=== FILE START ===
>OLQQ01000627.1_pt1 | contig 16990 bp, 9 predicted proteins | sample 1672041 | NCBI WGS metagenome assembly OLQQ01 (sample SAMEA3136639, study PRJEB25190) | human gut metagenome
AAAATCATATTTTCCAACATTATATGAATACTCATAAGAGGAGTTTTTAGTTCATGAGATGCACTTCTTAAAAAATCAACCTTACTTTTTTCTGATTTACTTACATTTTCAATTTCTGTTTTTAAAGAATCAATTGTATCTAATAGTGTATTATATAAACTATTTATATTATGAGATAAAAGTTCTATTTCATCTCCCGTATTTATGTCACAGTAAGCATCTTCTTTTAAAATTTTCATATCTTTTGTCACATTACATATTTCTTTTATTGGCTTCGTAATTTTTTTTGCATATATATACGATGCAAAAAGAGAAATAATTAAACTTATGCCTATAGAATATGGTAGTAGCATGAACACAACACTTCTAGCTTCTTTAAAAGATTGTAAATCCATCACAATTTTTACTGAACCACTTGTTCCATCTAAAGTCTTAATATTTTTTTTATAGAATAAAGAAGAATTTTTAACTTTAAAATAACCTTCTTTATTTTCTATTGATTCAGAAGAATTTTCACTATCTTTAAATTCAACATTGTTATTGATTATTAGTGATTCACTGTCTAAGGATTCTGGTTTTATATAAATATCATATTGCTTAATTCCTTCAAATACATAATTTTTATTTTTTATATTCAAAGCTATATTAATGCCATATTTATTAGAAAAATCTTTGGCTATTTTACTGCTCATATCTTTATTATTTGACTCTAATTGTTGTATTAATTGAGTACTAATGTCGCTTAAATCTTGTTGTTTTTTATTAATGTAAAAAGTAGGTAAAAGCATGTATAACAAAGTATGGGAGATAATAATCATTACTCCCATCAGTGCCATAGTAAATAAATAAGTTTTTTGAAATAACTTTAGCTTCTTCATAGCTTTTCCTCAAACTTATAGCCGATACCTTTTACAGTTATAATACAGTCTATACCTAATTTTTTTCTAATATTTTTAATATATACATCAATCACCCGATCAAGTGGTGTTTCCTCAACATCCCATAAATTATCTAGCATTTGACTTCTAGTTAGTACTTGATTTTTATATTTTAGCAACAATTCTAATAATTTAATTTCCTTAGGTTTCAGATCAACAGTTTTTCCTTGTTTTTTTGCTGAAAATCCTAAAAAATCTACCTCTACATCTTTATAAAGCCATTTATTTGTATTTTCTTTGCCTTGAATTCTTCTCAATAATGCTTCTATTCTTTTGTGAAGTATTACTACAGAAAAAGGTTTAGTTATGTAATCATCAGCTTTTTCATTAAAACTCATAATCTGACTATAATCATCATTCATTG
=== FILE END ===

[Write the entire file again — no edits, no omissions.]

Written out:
>OLQQ01000627.1_pt1 | contig 16990 bp, 9 predicted proteins | sample 1672041 | NCBI WGS metagenome assembly OLQQ01 (sample SAMEA3136639, study PRJEB25190) | human gut metagenome
AAAATCATATTTTCCAACATTATATGAATACTCATAAGAGGAGTTTTTAGTTCATGAGATGCACTTCTTAAAAAATCAACCTTACTTTTTTCTGATTTACTTACATTTTCAATTTCTGTTTTTAAAGAATCAATTGTATCTAATAGTGTATTATATAAACTATTTATATTATGAGATAAAAGTTCTATTTCATCTCCCGTATTTATGTCACAGTAAGCATCTTCTTTTAAAATTTTCATATCTTTTGTCACATTACATATTTCTTTTATTGGCTTCGTAATTTTTTTTGCATATATATACGATGCAAAAAGAGAAATAATTAAACTTATGCCTATAGAATATGGTAGTAGCATGAACACAACACTTCTAGCTTCTTTAAAAGATTGTAAATCCATCACAATTTTTACTGAACCACTTGTTCCATCTAAAGTCTTAATATTTTTTTTATAGAATAAAGAAGAATTTTTAACTTTAAAATAACCTTCTTTATTTTCTATTGATTCAGAAGAATTTTCACTATCTTTAAATTCAACATTGTTATTGATTATTAGTGATTCACTGTCTAAGGATTCTGGTTTTATATAAATATCATATTGCTTAATTCCTTCAAATACATAATTTTTATTTTTTATATTCAAAGCTATATTAATGCCATATTTATTAGAAAAATCTTTGGCTATTTTACTGCTCATATCTTTATTATTTGACTCTAATTGTTGTATTAATTGAGTACTAATGTCGCTTAAATCTTGTTGTTTTTTATTAATGTAAAAAGTAGGTAAAAGCATGTATAACAAAGTATGGGAGATAATAATCATTACTCCCATCAGTGCCATAGTAAATAAATAAGTTTTTTGAAATAACTTTAGCTTCTTCATAGCTTTTCCTCAAACTTATAGCCGATACCTTTTACAGTTATAATACAGTCTATACCTAATTTTTTTCTAATATTTTTAATATATACATCAATCACCCGATCAAGTGGTGTTTCCTCAACATCCCATAAATTATCTAGCATTTGACTTCTAGTTAGTACTTGATTTTTATATTTTAGCAACAATTCTAATAATTTAATTTCCTTAGGTTTCAGATCAACAGTTTTTCCTTGTTTTTTTGCTGAAAATCCTAAAAAATCTACCTCTACATCTTTATAAAGCCATTTATTTGTATTTTCTTTGCCTTGAATTCTTCTCAATAATGCTTCTATTCTTTTGTGAAGTATTACTACAGAAAAAGGTTTAGTTATGTAATCATCAGCTTTTTCATTAAAACTCATAATCTGACTATAATCATCATTCATTG